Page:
There are two types of sulci which are formed at different times. The primary sulci (e.g. the central sulcus) are formed independently before birth. Secondary sulci, however, are those formed by other factors other than the growth in adjoining areas of the cortex (e.g. the parieto-occipital sulci).

Sulci can also be defined in terms of their depth. A complete sulcus is a sulcus where the groove is very deep (e.g. the collateral sulcus), whereas an incomplete sulcus are not very deep (e.g. the paracentral sulcus).

Brain Sulci or Fissures

Listed below are a number of important sulci/fissures of the cerebrum.

Longitudinal fissure

The longitudinal fissure is a deep furrow located within the center of the brain, separating the left and right hemispheres. Within this fissure is the corpus callosum, which is a bundle of nerve fiberes that connects the left and right hemispheres of the brain in order to send visual, auditory, and somatosensory information between each half.

Central sulcus

The central sulcus, also known as the sulcus of Rolando, separates the parietal and frontal lobes. This is an essential sulcus because it defines the boundary between primary motor cortex and primary somatosensory cortex as well as between the parietal and frontal lobes.

It is believed that as motor functions develop, the shape of the central sulcus will also change, due to the role of this sulcus in separating the motor and sensory cortices.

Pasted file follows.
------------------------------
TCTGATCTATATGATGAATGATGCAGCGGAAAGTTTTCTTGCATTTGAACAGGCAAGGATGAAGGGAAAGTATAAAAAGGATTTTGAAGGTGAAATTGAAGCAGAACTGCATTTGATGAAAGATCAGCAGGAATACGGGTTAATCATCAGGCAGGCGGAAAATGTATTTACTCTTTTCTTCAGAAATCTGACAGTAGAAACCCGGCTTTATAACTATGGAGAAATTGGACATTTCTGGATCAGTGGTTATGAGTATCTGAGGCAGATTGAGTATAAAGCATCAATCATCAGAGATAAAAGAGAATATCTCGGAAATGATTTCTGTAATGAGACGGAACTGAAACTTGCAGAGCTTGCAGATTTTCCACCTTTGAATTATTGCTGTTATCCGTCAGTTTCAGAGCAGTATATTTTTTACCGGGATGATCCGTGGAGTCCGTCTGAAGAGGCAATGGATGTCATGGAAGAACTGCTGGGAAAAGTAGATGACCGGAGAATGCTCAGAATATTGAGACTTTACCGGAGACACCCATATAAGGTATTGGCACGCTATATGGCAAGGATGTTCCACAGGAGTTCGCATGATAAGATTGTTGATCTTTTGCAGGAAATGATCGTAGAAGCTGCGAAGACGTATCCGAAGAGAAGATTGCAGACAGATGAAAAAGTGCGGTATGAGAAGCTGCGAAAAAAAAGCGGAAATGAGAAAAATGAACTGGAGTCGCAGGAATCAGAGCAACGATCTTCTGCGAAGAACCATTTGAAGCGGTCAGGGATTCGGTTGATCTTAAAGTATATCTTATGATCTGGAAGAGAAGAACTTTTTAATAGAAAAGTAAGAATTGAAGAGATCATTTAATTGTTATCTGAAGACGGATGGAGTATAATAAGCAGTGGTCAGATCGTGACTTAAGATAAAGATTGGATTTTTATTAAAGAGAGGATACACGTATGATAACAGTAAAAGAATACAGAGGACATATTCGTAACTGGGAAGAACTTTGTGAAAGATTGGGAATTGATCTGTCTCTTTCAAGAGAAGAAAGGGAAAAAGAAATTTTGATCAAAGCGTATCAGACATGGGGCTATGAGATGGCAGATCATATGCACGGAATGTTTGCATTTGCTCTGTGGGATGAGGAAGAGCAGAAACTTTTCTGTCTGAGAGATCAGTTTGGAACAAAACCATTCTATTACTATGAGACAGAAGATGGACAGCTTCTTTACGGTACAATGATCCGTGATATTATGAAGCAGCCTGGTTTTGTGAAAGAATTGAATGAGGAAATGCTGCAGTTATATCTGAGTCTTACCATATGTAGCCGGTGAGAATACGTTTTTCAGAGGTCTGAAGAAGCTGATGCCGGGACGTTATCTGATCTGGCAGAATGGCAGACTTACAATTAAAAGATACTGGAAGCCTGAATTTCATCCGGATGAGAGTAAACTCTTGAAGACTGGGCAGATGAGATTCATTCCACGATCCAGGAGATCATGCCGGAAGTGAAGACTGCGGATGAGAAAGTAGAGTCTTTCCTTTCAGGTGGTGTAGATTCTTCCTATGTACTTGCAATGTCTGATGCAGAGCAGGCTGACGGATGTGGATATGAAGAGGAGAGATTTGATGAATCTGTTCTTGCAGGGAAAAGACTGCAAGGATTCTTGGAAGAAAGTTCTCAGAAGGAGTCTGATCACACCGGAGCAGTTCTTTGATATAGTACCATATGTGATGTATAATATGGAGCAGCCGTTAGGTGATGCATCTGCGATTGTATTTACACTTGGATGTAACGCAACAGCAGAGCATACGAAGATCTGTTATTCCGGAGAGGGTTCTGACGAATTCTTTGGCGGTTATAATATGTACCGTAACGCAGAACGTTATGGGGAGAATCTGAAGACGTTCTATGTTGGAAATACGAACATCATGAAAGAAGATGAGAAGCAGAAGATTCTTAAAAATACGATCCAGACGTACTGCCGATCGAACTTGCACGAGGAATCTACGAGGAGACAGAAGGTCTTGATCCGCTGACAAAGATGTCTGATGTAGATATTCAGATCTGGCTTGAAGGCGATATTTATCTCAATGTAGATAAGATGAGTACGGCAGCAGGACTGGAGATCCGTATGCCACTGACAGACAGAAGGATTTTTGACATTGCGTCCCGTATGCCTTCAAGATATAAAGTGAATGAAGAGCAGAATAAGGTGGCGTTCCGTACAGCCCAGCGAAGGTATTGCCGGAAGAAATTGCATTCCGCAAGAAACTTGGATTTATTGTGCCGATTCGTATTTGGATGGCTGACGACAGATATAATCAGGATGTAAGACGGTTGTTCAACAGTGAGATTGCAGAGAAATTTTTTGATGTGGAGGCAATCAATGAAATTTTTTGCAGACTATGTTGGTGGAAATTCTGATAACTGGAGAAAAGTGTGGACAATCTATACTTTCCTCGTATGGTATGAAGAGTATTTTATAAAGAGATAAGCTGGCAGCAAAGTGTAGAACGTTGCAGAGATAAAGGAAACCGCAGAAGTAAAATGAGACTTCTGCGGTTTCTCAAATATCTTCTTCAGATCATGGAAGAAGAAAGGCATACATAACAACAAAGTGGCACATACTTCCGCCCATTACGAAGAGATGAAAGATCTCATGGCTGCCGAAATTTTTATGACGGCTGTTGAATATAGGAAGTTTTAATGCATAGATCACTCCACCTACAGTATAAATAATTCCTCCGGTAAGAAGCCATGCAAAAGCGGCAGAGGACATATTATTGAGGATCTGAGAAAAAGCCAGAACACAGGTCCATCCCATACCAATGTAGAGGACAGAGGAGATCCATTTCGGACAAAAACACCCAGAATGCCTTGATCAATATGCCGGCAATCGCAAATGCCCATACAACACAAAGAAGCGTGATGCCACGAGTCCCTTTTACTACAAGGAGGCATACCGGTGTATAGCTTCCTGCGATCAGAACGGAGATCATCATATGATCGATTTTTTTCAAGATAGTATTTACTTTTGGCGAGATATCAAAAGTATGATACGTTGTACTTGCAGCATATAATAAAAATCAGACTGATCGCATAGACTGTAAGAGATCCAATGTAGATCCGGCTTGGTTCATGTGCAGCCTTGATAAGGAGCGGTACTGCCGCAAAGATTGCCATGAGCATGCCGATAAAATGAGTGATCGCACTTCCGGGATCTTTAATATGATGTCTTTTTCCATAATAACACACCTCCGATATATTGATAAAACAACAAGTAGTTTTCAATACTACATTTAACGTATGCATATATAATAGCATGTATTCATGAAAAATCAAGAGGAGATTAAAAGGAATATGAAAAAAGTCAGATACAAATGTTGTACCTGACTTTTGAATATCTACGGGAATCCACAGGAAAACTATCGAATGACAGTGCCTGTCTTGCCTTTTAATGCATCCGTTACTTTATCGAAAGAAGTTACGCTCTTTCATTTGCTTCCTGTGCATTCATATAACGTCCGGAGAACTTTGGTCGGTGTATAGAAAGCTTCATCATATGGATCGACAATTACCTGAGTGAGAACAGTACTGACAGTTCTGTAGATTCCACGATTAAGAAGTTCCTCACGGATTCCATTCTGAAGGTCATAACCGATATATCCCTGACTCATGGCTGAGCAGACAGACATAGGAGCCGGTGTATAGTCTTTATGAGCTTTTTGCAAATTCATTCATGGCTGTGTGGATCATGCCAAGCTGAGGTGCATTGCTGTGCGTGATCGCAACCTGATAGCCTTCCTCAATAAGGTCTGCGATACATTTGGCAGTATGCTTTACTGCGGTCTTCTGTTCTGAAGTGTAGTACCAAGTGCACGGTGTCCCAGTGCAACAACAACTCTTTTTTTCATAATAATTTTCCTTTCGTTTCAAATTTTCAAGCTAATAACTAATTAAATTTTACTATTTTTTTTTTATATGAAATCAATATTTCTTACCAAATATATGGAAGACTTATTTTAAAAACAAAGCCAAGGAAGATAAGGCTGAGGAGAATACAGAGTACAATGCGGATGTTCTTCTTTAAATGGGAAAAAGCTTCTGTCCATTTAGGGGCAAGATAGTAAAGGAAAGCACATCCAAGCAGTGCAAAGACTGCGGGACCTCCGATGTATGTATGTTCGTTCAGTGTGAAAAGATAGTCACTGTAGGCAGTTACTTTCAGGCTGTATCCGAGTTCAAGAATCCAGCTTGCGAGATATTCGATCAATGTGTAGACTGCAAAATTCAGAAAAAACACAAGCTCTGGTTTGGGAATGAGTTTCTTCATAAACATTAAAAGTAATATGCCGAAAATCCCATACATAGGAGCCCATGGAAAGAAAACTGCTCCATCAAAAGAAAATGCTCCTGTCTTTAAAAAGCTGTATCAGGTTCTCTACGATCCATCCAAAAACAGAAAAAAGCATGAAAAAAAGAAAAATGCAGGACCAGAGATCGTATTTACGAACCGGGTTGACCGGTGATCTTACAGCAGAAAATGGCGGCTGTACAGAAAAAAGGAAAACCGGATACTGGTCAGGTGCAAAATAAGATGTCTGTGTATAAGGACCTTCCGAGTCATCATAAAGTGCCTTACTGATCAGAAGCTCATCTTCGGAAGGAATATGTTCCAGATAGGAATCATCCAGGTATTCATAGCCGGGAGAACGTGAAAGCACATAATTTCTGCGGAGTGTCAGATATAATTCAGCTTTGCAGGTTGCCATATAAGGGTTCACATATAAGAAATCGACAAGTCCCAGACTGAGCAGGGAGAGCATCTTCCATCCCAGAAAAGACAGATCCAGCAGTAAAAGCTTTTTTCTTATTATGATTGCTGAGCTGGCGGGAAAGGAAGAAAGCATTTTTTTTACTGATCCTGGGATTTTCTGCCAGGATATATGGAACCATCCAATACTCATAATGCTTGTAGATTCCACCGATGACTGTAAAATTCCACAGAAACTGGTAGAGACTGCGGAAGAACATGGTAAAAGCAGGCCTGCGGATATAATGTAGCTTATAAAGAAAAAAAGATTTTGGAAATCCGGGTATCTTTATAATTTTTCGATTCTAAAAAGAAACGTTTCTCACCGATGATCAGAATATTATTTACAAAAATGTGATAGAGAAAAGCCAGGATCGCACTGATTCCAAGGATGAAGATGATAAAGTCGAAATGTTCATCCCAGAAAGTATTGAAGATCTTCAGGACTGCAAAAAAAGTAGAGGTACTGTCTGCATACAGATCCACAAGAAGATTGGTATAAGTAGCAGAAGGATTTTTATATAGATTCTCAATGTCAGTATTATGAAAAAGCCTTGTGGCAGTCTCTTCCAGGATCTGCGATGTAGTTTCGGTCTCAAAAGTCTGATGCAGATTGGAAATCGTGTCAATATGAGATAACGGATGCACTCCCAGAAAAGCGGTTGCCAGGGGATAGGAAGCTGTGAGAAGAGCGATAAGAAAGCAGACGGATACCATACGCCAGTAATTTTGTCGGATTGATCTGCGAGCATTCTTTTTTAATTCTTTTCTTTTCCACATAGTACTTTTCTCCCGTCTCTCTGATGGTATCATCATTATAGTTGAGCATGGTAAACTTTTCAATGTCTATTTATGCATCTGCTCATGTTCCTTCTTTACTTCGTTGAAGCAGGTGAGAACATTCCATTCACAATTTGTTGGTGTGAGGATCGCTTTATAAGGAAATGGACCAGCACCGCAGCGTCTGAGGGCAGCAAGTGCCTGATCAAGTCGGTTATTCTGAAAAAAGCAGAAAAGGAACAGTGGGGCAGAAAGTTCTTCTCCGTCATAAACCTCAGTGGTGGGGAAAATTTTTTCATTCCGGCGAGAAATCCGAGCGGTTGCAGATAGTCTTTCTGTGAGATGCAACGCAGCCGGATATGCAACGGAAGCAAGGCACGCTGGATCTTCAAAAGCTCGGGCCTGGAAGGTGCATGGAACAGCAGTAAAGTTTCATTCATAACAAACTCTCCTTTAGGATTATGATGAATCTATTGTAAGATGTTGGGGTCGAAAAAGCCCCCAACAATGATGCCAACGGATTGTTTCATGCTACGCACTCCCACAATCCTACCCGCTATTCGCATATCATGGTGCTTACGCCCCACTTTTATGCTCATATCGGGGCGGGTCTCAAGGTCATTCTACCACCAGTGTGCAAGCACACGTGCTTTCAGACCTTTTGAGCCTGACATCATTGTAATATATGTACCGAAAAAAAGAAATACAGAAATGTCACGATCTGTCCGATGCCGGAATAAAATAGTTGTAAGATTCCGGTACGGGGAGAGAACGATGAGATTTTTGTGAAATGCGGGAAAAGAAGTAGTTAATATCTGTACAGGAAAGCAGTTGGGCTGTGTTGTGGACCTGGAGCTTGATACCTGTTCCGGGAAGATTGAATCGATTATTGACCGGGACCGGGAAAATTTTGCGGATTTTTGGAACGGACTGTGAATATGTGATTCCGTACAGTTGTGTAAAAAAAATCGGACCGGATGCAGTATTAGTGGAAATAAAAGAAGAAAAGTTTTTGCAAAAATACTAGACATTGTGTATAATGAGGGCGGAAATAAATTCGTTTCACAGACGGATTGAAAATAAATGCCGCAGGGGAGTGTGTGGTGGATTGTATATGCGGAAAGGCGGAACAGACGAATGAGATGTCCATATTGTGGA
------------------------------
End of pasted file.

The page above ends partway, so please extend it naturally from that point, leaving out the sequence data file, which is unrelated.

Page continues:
It has also been suggested that the surface area of the central sulcus can affect the handedness of an individual. A larger central sulcus in the left hemisphere has been found in those who are right-handed, whereas in left-handed people, this sulcus is larger in the right hemisphere.

Parieto-occipital sulcus

The parieto-occipital sulcus is a deep groove which separates the parietal and occipital lobes of the brain.

This sulcus formed a notch on the external surface of the cortex, which serves as an indicator of where the parietal and occipital lobes lie. This sulcus is also a secondary sulcus as it forms after birth.

Lateral sulcus

The lateral sulcus is a deep groove which separates the parietal and temporal lobes. This is also known as the Sylvian sulcus and begins near the forebrain, extending to the lateral surface of the brain, with the insular cortex being located immediately deep within this sulcus.

Brain Gyri

Below is a listing of several key gyri in the brain and the divisions they create.

Cingulate gyrus

The cingulate gyrus is a component of the limbic system, consisting of a curved fold which covers the corpus callosum (a bundle of nerve fiberes which connects the right and left cerebral hemispheres).